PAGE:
"The structural robustness of thin metal films has significant importance for the reliable operation of smart skin and flexible electronics including...
The nearby, giant radio galaxy M87 hosts a supermassive black hole (BH) and is well-known for its bright jet dominating the spectrum over ten orders of magnitude in frequency. Due to its proximity, jet prominence, and the large black hole mass, M87 is the best laboratory for investigating the formation, acceleration, and collimation of relativistic jets. A research team led by Silke Britzen from the Max Planck Institute for Radio Astronomy in Bonn, Germany, has found strong indication for turbulent processes connecting the accretion disk and the jet of that galaxy providing insights into the longstanding problem of the origin of astrophysical jets.
Supermassive black holes form some of the most enigmatic phenomena in astrophysics. Their enormous energy output is supposed to be generated by the...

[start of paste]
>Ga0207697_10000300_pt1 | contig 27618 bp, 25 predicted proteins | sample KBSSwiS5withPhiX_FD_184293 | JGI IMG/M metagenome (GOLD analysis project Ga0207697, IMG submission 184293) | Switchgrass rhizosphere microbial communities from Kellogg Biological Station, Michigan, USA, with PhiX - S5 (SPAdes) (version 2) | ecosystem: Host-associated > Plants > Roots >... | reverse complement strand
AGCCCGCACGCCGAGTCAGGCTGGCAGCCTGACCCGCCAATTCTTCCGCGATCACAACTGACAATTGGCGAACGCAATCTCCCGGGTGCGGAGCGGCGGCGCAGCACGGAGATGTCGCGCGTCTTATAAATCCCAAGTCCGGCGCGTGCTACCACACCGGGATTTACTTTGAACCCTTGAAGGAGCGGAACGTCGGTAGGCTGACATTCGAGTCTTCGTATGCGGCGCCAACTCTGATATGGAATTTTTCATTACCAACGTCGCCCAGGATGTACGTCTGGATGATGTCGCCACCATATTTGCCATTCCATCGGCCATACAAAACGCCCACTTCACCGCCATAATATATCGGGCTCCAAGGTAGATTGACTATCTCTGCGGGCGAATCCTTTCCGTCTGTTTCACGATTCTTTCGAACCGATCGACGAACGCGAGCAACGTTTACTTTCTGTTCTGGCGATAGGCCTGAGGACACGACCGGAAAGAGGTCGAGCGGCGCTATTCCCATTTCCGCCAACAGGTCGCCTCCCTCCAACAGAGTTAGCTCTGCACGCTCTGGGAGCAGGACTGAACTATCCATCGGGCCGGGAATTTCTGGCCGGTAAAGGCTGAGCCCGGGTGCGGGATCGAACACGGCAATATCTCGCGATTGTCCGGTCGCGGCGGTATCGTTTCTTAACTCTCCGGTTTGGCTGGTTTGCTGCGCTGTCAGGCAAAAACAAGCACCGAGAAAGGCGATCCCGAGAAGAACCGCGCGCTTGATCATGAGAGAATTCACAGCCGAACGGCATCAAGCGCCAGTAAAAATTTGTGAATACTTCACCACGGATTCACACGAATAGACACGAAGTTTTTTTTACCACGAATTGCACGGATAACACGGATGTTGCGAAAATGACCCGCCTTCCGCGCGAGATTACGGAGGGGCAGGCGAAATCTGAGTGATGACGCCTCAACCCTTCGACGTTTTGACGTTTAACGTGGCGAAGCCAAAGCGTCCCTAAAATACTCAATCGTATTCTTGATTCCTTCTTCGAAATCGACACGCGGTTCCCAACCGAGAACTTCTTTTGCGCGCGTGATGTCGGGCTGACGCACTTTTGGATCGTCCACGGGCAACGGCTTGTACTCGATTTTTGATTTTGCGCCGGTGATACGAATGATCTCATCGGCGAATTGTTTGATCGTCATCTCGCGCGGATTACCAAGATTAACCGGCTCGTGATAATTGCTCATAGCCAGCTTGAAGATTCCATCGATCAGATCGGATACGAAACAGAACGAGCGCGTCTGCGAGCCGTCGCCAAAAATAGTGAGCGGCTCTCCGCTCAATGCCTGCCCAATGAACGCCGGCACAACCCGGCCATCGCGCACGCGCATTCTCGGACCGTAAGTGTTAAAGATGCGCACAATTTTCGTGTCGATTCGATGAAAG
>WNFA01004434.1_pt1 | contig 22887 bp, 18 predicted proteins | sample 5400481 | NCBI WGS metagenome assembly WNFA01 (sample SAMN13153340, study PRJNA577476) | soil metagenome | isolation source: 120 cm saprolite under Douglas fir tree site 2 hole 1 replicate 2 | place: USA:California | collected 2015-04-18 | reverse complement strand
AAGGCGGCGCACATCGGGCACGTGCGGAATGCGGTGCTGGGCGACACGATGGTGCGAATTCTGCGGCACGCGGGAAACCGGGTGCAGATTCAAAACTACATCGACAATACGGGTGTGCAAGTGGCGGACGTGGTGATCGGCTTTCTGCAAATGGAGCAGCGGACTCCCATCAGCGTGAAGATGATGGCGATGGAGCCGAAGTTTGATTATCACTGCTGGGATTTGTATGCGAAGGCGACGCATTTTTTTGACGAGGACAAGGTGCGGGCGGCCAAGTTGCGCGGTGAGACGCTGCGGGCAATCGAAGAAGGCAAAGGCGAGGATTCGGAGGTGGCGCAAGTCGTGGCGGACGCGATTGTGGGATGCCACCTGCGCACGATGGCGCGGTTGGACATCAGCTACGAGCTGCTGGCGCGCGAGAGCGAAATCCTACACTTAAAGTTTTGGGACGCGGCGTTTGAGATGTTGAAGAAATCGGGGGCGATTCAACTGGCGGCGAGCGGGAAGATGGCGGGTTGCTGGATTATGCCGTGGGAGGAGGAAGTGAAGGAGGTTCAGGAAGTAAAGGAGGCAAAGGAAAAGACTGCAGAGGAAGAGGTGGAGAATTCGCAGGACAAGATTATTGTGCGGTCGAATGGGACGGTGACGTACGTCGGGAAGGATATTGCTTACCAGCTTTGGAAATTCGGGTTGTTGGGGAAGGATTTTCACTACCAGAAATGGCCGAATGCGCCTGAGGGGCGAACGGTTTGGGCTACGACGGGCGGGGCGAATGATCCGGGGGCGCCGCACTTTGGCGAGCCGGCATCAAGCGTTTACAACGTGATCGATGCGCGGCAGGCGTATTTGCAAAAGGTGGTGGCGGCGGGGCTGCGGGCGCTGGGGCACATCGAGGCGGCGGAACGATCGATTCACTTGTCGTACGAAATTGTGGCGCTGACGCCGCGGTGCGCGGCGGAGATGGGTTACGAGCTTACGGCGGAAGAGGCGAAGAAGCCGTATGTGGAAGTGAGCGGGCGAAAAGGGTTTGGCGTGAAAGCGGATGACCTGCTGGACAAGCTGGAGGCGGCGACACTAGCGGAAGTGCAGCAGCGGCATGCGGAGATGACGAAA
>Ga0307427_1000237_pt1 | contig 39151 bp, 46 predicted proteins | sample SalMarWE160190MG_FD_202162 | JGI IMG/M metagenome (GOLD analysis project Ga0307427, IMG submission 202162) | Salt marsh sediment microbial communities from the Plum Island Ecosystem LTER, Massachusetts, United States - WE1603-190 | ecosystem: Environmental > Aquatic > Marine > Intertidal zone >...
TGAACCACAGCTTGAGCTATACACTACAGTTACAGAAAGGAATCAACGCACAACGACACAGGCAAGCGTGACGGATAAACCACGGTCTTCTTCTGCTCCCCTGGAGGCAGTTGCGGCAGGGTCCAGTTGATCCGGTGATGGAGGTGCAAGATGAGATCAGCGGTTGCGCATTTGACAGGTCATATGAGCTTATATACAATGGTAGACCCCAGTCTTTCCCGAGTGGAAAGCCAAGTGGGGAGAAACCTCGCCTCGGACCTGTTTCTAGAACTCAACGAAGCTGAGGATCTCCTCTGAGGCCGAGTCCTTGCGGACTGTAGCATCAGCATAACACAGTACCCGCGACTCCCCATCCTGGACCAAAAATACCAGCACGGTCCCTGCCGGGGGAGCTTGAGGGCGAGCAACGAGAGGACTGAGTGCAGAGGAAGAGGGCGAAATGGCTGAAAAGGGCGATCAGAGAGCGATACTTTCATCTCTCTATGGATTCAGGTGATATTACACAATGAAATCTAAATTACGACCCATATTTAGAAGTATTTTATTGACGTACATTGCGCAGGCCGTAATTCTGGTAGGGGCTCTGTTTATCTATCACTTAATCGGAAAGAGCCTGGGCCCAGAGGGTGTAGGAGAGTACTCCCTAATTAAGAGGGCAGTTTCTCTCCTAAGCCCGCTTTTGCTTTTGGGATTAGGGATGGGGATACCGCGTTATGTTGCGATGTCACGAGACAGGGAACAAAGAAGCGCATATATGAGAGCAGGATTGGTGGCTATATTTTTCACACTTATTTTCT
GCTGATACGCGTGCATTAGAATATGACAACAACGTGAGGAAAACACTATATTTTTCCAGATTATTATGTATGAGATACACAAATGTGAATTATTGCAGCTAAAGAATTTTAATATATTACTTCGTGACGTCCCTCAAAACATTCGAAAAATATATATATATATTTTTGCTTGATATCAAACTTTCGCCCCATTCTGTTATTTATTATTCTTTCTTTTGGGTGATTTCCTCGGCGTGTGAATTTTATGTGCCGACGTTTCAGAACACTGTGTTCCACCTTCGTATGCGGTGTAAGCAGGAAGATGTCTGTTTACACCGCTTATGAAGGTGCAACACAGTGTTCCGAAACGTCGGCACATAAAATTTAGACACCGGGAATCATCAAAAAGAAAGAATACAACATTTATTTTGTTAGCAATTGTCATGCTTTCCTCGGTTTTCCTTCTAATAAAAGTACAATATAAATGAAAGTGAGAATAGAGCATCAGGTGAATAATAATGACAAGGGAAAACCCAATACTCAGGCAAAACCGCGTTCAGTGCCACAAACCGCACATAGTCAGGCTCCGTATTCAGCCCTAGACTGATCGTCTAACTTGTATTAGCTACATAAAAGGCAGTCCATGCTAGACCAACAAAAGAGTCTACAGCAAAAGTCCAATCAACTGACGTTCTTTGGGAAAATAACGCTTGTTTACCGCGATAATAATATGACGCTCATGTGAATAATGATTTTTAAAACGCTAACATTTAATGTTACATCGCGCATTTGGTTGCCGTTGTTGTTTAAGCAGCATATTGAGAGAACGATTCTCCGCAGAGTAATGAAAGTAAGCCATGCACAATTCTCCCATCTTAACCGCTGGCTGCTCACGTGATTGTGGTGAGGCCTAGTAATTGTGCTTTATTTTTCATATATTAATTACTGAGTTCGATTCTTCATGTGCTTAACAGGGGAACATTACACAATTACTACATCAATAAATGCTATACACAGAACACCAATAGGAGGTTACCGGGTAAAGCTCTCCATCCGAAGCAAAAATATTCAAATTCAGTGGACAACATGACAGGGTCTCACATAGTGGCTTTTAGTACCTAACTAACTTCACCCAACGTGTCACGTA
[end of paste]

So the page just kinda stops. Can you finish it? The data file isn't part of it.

The probability to find a certain number of photons inside a laser pulse usually corresponds to a classical distribution of independent events, the so-called...
Microprocessors based on atomically thin materials hold the promise of the evolution of traditional processors as well as new applications in the field of flexible electronics. Now, a TU Wien research team led by Thomas Müller has made a breakthrough in this field as part of an ongoing research project.
Two-dimensional materials, or 2D materials for short, are extremely versatile, although – or often more precisely because – they are made up of just one or a...
20.04.2017 | Event News
18.04.2017 | Event News
03.04.2017 | Event News
27.04.2017 | Earth Sciences
27.04.2017 | Materials Sciences
27.04.2017 | Materials Sciences